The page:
Why? Here is the explanation:

Linear:
In a linear relationship between time and money, each hour of work will yield exactly the same payoff. If I get $1 per hour, it doesn’t matter if I produce ten 1-hour games, or one 10-hour game. The payoff at the end would be exactly the same: $10. Increasing that factor does not change that truth. It doesn’t matter if one hour pays me $1 or $5 or $10. It will never make a difference, the payoff will be the same for both scenarios.

Non-Linear:
In a non-linear relationship the amount of money an hour of work will pay is not fixed, but defined by a formula. The more work a game requires, the more each individual hour will pay.
Example: A game that takes 1 hour to complete, will pay $1 for each hour. But a game that will take 10 hours to complete, each hour will pay $2. Which means, if I make ten 1-hour games, I end up with $10, but if I make one 10-hour game, I end up with $20! In both cases, I have worked 10 hours, but the higher level game pays twice as much!

Result:
This is the formula for my work time payoff:

Formula: Money = WorkTime * (1 + WorkTime/100)


Instead of one formula, you can use multiple
One size doesn’t fit all, and that is true in balancing as well. If a balancing formula is great for part of the problem, but not for all of it, it might still be usable.

I ran into this when balancing the prices for building new floors. I wanted the cost of a department to increase with each floor, but wasn’t sure by how much. I started out with simply increasing the price by 50% each time the floor was built.

Following this formula the first Code department might cost $10, the second one $15 and the third $23 and so on. I get a small increase early but a steep increase in prices later in the game, which will entice players to build different departments instead of building the same one over and over. I put this into a spreadsheet and let the table figure out the build costs for building the same floor 50 times to verify my idea:

The graph shows the building cost increase exponentially. It doesn't rise much at all at first, and then rises super fast and super high.

For the first 25 floors, the prices looked OK. But after that the departments became much too expensive (as you can see, they literally went off the chart 🙂 ). But there is no reason I have to stick to this formula for all floors. Once the numbers get too large, I can switch to a different formula:

The graph shows the building cost increase with more moderation. It doesn't rise much at first, and then rises linearly and constantly.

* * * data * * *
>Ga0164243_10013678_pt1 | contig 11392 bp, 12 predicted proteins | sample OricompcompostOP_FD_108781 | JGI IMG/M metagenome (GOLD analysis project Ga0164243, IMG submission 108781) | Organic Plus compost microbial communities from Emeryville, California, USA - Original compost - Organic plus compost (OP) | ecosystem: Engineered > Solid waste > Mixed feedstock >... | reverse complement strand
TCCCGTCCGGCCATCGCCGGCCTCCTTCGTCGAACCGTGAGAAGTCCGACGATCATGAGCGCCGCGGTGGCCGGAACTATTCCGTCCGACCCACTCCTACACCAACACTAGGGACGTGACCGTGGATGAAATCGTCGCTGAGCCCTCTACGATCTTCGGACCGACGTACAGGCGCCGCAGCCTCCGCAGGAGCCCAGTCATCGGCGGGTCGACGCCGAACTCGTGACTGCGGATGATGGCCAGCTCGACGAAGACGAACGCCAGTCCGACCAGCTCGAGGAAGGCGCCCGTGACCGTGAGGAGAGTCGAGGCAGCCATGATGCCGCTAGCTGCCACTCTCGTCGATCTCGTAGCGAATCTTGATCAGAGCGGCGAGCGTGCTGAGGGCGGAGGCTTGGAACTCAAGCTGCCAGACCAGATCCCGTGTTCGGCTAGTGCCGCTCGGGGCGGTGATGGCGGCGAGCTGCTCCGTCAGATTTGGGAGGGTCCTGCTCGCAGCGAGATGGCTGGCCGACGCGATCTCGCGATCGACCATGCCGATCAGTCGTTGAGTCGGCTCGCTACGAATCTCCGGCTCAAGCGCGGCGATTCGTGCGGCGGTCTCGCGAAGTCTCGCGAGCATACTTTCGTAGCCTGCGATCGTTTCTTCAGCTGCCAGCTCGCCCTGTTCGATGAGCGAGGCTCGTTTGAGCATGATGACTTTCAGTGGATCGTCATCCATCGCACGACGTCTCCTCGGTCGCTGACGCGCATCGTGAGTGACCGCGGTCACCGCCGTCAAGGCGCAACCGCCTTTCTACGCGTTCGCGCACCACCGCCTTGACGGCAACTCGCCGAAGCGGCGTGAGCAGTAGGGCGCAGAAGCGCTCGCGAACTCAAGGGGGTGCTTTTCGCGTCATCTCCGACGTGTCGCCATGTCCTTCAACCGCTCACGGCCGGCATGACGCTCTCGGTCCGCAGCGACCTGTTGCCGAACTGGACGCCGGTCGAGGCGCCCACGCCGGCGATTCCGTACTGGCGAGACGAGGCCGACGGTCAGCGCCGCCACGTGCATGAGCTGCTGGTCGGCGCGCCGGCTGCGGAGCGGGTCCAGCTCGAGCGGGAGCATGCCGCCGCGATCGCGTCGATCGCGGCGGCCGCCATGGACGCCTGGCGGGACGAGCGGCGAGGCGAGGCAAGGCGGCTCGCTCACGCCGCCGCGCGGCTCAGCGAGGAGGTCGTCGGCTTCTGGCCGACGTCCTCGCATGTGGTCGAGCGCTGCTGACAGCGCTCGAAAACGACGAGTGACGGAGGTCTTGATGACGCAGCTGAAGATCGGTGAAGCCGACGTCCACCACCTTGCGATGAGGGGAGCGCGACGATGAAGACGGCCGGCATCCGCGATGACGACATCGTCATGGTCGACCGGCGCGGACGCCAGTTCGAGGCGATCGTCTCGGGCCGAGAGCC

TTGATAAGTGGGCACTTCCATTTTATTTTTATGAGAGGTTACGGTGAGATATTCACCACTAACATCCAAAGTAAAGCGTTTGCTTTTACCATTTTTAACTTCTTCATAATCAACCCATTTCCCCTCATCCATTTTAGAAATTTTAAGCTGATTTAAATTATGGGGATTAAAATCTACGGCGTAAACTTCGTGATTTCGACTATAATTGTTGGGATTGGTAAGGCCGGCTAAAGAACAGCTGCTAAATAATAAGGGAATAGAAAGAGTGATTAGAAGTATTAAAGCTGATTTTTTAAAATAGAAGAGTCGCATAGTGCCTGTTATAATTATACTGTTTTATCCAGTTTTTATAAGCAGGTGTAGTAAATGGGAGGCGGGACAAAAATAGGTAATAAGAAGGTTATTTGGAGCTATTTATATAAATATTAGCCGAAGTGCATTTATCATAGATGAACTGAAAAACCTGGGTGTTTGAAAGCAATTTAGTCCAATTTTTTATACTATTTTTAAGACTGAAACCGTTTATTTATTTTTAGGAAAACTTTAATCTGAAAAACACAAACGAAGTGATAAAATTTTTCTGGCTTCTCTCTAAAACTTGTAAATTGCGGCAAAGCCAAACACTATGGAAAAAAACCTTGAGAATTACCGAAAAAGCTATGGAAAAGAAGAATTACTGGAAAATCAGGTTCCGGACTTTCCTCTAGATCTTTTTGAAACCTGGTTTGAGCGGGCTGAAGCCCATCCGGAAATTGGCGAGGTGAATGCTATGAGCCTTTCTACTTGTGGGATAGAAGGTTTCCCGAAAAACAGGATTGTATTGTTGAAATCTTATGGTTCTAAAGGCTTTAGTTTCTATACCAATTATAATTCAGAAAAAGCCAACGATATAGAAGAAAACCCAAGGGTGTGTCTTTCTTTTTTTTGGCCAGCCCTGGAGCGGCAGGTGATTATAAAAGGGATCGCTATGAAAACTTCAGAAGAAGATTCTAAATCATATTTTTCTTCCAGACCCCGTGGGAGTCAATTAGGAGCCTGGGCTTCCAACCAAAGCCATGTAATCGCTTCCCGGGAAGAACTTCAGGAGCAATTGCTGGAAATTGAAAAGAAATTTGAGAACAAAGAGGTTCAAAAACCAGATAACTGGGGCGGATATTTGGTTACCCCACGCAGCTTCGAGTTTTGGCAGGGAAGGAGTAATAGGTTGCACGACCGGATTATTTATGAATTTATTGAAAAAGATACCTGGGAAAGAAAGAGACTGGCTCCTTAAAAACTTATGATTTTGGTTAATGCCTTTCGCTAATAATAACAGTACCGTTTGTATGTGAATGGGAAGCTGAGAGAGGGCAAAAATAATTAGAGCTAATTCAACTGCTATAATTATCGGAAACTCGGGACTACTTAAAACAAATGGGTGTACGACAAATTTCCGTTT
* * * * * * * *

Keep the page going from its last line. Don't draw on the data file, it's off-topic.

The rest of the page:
The red line represents the discarded previous formula

The graph looks a lot better now, with the right half of it increasing steadily and linearly. The graph still goes off the chart – but in a much shallower incline. And while my table calculates the cost for 50 floors, I actually consider everything above 25 as late-game. If I get to build more than 25 floors of the same type in my tower, my tower is easily over a 100 floors tall in total.

In this case I went with the 1.5 exponential increase for the first 25 departments, and then after that switched to a linear function, to keep the increase in price reasonable.  I also went through the table and manually edited the prices for the first 25 build levels, using the calculated prices as a guideline, but rounding them to a pretty number. $5023 would be rounded to $5000 and so on.

My game is now reading those numbers from a hardcoded table for the first 25 build levels, and will switch to a linear increase function after that. The function that implements this is only a few lines long, since it only has to look up how many floors of this type exist, and then decide which pricing model to use.

The hidden Spreadsheet
I am cheating a little bit by ending the blog post here. There is a third spreadsheet that I haven’t mentioned yet and am not going to. This sheet takes the data from the two tables I discussed above and combines them. It can give me information about how long it would take a player to earn enough money to build the tower to a certain height.

This spreadsheet is my reality check. While the numbers are only an estimation (every player will build different floors and the order in which they are built is important, too), it can give me a sense of whether my values make sense or not. I will have to play the game to see if the mathematical model actually holds up.

I chose not to discuss that final spreadsheet here, because it would blow up the post even more – and there really isn’t any more to gain from it. It is more of the same: A table, numbers and graphs. Massage the numbers until the graphs look pretty. 🙂

Now the implementation begins!
Stay tuned for some first look screenshots!